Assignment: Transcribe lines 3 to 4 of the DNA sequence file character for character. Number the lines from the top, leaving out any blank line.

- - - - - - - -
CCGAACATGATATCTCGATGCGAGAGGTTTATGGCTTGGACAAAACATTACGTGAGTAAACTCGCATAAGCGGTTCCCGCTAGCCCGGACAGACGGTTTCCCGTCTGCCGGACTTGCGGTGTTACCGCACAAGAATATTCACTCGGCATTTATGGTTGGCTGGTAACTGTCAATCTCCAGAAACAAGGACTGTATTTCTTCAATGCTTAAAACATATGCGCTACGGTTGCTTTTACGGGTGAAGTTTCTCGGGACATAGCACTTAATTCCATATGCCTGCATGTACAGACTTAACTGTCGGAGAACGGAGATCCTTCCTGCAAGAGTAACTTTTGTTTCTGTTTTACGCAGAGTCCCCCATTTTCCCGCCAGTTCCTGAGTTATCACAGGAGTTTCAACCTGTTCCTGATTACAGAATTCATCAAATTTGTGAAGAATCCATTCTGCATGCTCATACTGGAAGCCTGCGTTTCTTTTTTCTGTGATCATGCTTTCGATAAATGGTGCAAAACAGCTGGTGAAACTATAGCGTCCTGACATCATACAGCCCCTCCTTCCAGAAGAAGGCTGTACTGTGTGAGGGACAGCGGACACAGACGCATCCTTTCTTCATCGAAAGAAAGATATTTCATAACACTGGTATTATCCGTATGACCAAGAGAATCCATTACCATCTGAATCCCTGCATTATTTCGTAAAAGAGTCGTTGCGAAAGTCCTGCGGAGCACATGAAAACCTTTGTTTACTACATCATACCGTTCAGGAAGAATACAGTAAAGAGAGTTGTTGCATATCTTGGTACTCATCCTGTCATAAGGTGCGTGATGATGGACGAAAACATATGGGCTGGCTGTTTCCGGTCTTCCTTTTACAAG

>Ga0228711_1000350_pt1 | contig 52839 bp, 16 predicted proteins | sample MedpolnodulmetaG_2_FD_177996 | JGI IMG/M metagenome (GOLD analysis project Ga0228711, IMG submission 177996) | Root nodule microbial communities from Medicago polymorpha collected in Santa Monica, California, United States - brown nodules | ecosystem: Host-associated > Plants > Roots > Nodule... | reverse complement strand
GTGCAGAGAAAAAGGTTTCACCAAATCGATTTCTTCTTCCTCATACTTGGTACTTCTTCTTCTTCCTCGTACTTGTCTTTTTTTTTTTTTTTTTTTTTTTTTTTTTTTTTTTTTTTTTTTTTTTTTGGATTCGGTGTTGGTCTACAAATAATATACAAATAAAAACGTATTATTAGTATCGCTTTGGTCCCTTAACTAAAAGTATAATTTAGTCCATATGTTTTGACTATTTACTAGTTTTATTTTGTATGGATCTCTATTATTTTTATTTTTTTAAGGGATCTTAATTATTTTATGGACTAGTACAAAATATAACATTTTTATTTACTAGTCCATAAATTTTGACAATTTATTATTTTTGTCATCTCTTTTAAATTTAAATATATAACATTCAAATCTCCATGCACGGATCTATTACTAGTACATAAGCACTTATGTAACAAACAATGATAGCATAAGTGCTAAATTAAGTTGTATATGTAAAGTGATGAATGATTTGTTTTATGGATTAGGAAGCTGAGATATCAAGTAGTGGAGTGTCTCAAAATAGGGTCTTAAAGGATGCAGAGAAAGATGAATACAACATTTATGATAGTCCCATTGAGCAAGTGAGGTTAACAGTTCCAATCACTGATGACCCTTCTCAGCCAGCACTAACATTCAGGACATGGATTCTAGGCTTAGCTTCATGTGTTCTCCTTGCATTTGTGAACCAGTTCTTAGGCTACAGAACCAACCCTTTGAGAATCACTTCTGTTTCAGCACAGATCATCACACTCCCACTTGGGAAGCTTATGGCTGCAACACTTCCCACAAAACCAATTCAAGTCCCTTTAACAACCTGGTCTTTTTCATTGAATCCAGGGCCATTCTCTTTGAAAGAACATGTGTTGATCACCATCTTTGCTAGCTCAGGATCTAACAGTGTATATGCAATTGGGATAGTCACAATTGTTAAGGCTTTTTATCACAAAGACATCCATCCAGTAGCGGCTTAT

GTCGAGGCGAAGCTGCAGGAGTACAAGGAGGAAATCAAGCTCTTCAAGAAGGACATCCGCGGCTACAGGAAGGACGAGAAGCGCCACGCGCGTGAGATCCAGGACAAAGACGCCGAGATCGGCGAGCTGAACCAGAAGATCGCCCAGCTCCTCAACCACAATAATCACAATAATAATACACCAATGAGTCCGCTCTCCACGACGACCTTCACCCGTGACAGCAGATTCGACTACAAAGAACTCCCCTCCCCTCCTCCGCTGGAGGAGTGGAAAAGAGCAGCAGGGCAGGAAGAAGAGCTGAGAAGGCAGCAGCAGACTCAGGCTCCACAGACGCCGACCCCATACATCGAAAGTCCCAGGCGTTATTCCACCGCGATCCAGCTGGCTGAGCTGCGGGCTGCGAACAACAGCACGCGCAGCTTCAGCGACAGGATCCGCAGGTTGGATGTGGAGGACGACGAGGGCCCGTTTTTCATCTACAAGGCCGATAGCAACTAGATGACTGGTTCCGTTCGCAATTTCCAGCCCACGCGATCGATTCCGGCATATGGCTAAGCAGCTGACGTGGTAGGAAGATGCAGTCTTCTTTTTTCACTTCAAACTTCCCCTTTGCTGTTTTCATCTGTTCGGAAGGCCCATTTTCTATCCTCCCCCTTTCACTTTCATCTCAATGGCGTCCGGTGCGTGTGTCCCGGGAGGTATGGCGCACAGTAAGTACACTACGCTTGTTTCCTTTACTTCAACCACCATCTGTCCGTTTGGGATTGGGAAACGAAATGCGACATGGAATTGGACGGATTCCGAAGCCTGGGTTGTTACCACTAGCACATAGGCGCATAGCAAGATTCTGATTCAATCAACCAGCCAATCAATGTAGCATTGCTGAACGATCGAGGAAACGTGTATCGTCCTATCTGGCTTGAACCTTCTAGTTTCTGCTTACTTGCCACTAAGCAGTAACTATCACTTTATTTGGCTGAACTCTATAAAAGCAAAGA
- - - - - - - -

GTGCAGAGAAAAAGGTTTCACCAAATCGATTTCTTCTTCCTCATACTTGGTACTTCTTCTTCTTCCTCGTACTTGTCTTTTTTTTTTTTTTTTTTTTTTTTTTTTTTTTTTTTTTTTTTTTTTTTTGGATTCGGTGTTGGTCTACAAATAATATACAAATAAAAACGTATTATTAGTATCGCTTTGGTCCCTTAACTAAAAGTATAATTTAGTCCATATGTTTTGACTATTTACTAGTTTTATTTTGTATGGATCTCTATTATTTTTATTTTTTTAAGGGATCTTAATTATTTTATGGACTAGTACAAAATATAACATTTTTATTTACTAGTCCATAAATTTTGACAATTTATTATTTTTGTCATCTCTTTTAAATTTAAATATATAACATTCAAATCTCCATGCACGGATCTATTACTAGTACATAAGCACTTATGTAACAAACAATGATAGCATAAGTGCTAAATTAAGTTGTATATGTAAAGTGATGAATGATTTGTTTTATGGATTAGGAAGCTGAGATATCAAGTAGTGGAGTGTCTCAAAATAGGGTCTTAAAGGATGCAGAGAAAGATGAATACAACATTTATGATAGTCCCATTGAGCAAGTGAGGTTAACAGTTCCAATCACTGATGACCCTTCTCAGCCAGCACTAACATTCAGGACATGGATTCTAGGCTTAGCTTCATGTGTTCTCCTTGCATTTGTGAACCAGTTCTTAGGCTACAGAACCAACCCTTTGAGAATCACTTCTGTTTCAGCACAGATCATCACACTCCCACTTGGGAAGCTTATGGCTGCAACACTTCCCACAAAACCAATTCAAGTCCCTTTAACAACCTGGTCTTTTTCATTGAATCCAGGGCCATTCTCTTTGAAAGAACATGTGTTGATCACCATCTTTGCTAGCTCAGGATCTAACAGTGTATATGCAATTGGGATAGTCACAATTGTTAAGGCTTTTTATCACAAAGACATCCATCCAGTAGCGGCTTAT

GTCGAGGCGAAGCTGCAGGAGTACAAGGAGGAAATCAAGCTCTTCAAGAAGGACATCCGCGGCTACAGGAAGGACGAGAAGCGCCACGCGCGTGAGATCCAGGACAAAGACGCCGAGATCGGCGAGCTGAACCAGAAGATCGCCCAGCTCCTCAACCACAATAATCACAATAATAATACACCAATGAGTCCGCTCTCCACGACGACCTTCACCCGTGACAGCAGATTCGACTACAAAGAACTCCCCTCCCCTCCTCCGCTGGAGGAGTGGAAAAGAGCAGCAGGGCAGGAAGAAGAGCTGAGAAGGCAGCAGCAGACTCAGGCTCCACAGACGCCGACCCCATACATCGAAAGTCCCAGGCGTTATTCCACCGCGATCCAGCTGGCTGAGCTGCGGGCTGCGAACAACAGCACGCGCAGCTTCAGCGACAGGATCCGCAGGTTGGATGTGGAGGACGACGAGGGCCCGTTTTTCATCTACAAGGCCGATAGCAACTAGATGACTGGTTCCGTTCGCAATTTCCAGCCCACGCGATCGATTCCGGCATATGGCTAAGCAGCTGACGTGGTAGGAAGATGCAGTCTTCTTTTTTCACTTCAAACTTCCCCTTTGCTGTTTTCATCTGTTCGGAAGGCCCATTTTCTATCCTCCCCCTTTCACTTTCATCTCAATGGCGTCCGGTGCGTGTGTCCCGGGAGGTATGGCGCACAGTAAGTACACTACGCTTGTTTCCTTTACTTCAACCACCATCTGTCCGTTTGGGATTGGGAAACGAAATGCGACATGGAATTGGACGGATTCCGAAGCCTGGGTTGTTACCACTAGCACATAGGCGCATAGCAAGATTCTGATTCAATCAACCAGCCAATCAATGTAGCATTGCTGAACGATCGAGGAAACGTGTATCGTCCTATCTGGCTTGAACCTTCTAGTTTCTGCTTACTTGCCACTAAGCAGTAACTATCACTTTATTTGGCTGAACTCTATAAAAGCAAAGA